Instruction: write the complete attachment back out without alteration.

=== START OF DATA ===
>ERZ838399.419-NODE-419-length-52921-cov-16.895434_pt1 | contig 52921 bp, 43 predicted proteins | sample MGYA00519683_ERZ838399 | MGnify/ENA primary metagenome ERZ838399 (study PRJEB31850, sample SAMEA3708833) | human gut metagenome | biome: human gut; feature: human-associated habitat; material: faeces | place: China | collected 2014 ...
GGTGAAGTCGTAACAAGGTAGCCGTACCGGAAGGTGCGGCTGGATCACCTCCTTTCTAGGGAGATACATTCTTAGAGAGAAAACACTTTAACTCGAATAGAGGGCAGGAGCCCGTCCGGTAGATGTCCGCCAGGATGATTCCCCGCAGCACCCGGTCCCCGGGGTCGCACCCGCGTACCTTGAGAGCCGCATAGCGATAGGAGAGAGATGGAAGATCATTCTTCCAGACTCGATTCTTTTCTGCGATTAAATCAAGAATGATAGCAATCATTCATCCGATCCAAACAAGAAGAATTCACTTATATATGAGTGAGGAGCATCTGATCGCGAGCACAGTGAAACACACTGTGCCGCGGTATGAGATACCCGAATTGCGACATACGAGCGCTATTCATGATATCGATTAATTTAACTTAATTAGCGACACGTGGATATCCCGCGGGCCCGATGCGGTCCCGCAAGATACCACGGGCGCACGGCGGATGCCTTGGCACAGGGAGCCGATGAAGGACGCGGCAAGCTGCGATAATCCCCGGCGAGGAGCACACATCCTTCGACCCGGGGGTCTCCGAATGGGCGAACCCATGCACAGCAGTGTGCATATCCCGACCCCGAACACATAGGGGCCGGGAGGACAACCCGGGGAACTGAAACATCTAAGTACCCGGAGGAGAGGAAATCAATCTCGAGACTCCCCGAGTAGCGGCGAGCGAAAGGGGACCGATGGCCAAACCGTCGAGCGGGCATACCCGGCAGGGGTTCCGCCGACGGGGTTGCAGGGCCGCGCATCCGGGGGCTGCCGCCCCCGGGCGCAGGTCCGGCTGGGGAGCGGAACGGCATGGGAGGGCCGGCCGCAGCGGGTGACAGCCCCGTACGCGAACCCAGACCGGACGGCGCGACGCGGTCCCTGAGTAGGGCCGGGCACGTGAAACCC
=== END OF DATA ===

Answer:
>ERZ838399.419-NODE-419-length-52921-cov-16.895434_pt1 | contig 52921 bp, 43 predicted proteins | sample MGYA00519683_ERZ838399 | MGnify/ENA primary metagenome ERZ838399 (study PRJEB31850, sample SAMEA3708833) | human gut metagenome | biome: human gut; feature: human-associated habitat; material: faeces | place: China | collected 2014 ...
GGTGAAGTCGTAACAAGGTAGCCGTACCGGAAGGTGCGGCTGGATCACCTCCTTTCTAGGGAGATACATTCTTAGAGAGAAAACACTTTAACTCGAATAGAGGGCAGGAGCCCGTCCGGTAGATGTCCGCCAGGATGATTCCCCGCAGCACCCGGTCCCCGGGGTCGCACCCGCGTACCTTGAGAGCCGCATAGCGATAGGAGAGAGATGGAAGATCATTCTTCCAGACTCGATTCTTTTCTGCGATTAAATCAAGAATGATAGCAATCATTCATCCGATCCAAACAAGAAGAATTCACTTATATATGAGTGAGGAGCATCTGATCGCGAGCACAGTGAAACACACTGTGCCGCGGTATGAGATACCCGAATTGCGACATACGAGCGCTATTCATGATATCGATTAATTTAACTTAATTAGCGACACGTGGATATCCCGCGGGCCCGATGCGGTCCCGCAAGATACCACGGGCGCACGGCGGATGCCTTGGCACAGGGAGCCGATGAAGGACGCGGCAAGCTGCGATAATCCCCGGCGAGGAGCACACATCCTTCGACCCGGGGGTCTCCGAATGGGCGAACCCATGCACAGCAGTGTGCATATCCCGACCCCGAACACATAGGGGCCGGGAGGACAACCCGGGGAACTGAAACATCTAAGTACCCGGAGGAGAGGAAATCAATCTCGAGACTCCCCGAGTAGCGGCGAGCGAAAGGGGACCGATGGCCAAACCGTCGAGCGGGCATACCCGGCAGGGGTTCCGCCGACGGGGTTGCAGGGCCGCGCATCCGGGGGCTGCCGCCCCCGGGCGCAGGTCCGGCTGGGGAGCGGAACGGCATGGGAGGGCCGGCCGCAGCGGGTGACAGCCCCGTACGCGAACCCAGACCGGACGGCGCGACGCGGTCCCTGAGTAGGGCCGGGCACGTGAAACCC